Natural resources are the largest industry in Canada outside of government, generating $262 billion or 13.9 percent of GDP in 2016. Their relative importance has only grown during the recent coronavirus crisis because, while affected by the global recession like every other industry, the impact on resources paled by comparison with the devastating losses of 50 percent or more in industries such as air travel, hotels, restaurants, and a wide range of personal services that require close contact (such as health care, hair styling, gyms, spectator sports, cinema and so on).
Even in the optimistic scenario of an early discovery of a vaccine, rebuilding these industries will be slow as closures and bankruptcies thin the ranks of suppliers while it will take years for the confidence of customers in the efficacy of a vaccine and the safety of services to recover.
Given the gaping holes in our economy and government finances, natural resources are well-positioned to step in to assume their traditional leadership role in creating wealth and jobs for Canadians. The negative impact of the pandemic on natural resources output was much less than for other industries (resource GDP fell by 11 percent between February and April, versus 20 percent in other industries).
The resilience of natural resource output reflects the particular characteristics of many natural resource industries that many services do not share. First, many natural resources are essential to our survival and well-being; people simply have to consume resources such as food and energy to survive. So demand was relatively stable, or even rose substantially in the case of food at home. Second, the supply of natural resources was not impaired by the disruption of global supply chains (resources rely on few imports) or the requirement for social distancing.
The capital-intensive nature of producing natural resources meant that production could continue with relatively little labour input, and the labour inputs that were used did not require working in close quarters (with the exception of migrant workers housed on farms). This allowed production to continue even while meeting the new requirements for social distancing. Many manufacturing and construction sites also more easily adapted to these new requirements, unlike many services that are provided in crowded spaces (like office towers) or which need personal contact between the producer and the consumer.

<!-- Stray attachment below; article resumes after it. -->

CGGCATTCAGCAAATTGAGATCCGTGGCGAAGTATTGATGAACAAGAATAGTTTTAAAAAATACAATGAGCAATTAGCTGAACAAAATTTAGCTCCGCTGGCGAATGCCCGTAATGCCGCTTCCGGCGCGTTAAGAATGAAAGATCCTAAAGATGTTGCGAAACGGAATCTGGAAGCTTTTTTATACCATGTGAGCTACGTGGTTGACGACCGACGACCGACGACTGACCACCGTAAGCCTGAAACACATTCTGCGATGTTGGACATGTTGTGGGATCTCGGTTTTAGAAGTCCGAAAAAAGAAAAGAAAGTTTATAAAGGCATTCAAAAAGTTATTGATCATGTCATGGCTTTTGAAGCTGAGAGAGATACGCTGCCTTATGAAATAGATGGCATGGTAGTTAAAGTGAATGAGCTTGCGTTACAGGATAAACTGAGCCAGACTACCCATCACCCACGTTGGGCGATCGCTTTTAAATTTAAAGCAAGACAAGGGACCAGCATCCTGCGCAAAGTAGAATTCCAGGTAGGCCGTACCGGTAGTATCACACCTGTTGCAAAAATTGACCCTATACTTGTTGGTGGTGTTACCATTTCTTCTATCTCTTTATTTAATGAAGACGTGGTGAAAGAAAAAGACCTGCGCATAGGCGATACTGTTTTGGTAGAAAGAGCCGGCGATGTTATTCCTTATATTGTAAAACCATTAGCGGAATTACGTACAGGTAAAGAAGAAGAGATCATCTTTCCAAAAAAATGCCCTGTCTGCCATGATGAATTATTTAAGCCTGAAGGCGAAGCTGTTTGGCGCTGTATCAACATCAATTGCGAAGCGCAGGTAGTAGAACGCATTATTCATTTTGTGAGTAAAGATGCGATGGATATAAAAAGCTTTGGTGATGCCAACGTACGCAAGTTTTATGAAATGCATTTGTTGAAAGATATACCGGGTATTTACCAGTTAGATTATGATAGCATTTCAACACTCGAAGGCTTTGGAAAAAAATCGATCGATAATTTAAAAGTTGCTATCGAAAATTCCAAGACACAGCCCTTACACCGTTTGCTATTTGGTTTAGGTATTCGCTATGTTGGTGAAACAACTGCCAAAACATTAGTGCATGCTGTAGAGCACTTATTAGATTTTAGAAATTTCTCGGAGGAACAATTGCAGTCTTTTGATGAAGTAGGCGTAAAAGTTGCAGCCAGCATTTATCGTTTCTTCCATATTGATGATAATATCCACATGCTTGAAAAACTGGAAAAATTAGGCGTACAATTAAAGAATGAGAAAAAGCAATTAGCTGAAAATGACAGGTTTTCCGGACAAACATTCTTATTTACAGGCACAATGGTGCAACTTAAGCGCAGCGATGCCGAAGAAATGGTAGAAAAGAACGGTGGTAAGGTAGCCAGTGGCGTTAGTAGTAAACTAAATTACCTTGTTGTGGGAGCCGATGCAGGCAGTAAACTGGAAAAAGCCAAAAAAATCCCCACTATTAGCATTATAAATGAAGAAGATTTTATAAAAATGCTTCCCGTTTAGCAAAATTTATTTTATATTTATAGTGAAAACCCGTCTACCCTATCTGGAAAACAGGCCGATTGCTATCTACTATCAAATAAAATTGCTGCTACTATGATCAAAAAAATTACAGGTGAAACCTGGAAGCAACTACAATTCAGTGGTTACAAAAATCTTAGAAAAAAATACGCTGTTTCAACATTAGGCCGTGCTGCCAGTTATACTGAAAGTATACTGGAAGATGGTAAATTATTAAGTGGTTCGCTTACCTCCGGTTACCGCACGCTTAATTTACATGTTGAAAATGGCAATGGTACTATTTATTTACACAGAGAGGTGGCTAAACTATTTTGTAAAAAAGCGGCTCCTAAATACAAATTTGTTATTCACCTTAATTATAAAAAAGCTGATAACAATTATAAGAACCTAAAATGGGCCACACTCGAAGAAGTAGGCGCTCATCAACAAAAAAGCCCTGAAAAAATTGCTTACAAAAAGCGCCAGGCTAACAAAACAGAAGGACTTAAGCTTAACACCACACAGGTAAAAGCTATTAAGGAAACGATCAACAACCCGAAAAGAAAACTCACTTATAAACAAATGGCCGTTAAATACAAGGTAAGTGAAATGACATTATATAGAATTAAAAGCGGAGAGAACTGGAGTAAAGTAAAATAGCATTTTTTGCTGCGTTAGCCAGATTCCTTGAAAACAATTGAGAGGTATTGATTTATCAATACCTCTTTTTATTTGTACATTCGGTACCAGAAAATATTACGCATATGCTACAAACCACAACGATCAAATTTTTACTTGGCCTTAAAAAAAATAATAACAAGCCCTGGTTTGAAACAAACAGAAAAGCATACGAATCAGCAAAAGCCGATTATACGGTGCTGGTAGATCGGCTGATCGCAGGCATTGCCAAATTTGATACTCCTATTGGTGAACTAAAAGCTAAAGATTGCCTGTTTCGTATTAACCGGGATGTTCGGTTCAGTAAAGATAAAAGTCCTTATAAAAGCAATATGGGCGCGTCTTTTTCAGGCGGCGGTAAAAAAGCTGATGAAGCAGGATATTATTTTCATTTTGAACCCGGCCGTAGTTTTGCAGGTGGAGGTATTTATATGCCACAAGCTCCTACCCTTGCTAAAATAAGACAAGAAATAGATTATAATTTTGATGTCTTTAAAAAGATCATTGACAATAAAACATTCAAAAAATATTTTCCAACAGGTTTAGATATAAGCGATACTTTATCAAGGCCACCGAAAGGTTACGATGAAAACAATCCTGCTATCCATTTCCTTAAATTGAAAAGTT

The relatively fast recovery of natural resource production during the pandemic points to the key role natural resources can play in the rebound of the overall Canadian economy from the unprecedented contraction of over 18 percent in March and April.
Using Statistics Canada’s Input/Output model shows that a readily-achievable 10 percent increase or $26.2 billion in natural resource output would boost overall GDP by $60.8 billion over the next four years. This reflects the extensive linkages resource industries have to the rest of the economy, the above-average wages they pay their workers, and little leakage to imports. Unlike the many small firms in personal services and restaurants, natural resource production is dominated by large firms which demonstrated they have the capital reserves or continuing access to capital markets needed to finance such an increase in output without aggravating the already heavy demands on government finances and debt.
It is time to put ideology aside and do what is right for the Canadian economy, workers, and taxpayers. By reducing the regulatory burden and procedural wrangling surrounding the approval process for resource projects, governments would send the message to Canadians and investors around the world that resource development is again a priority in Canada.
Philip Cross is Senior Research Fellow at Resource Works and is Senior Fellow at the Macdonald-Laurier Institute. Prior to joining MLI, Mr. Cross spent 36 years at Statistics Canada specializing in macroeconomics. He was appointed Chief Economic Analyst in 2008 and was responsible for ensuring quality and coherency of all major economic statistics.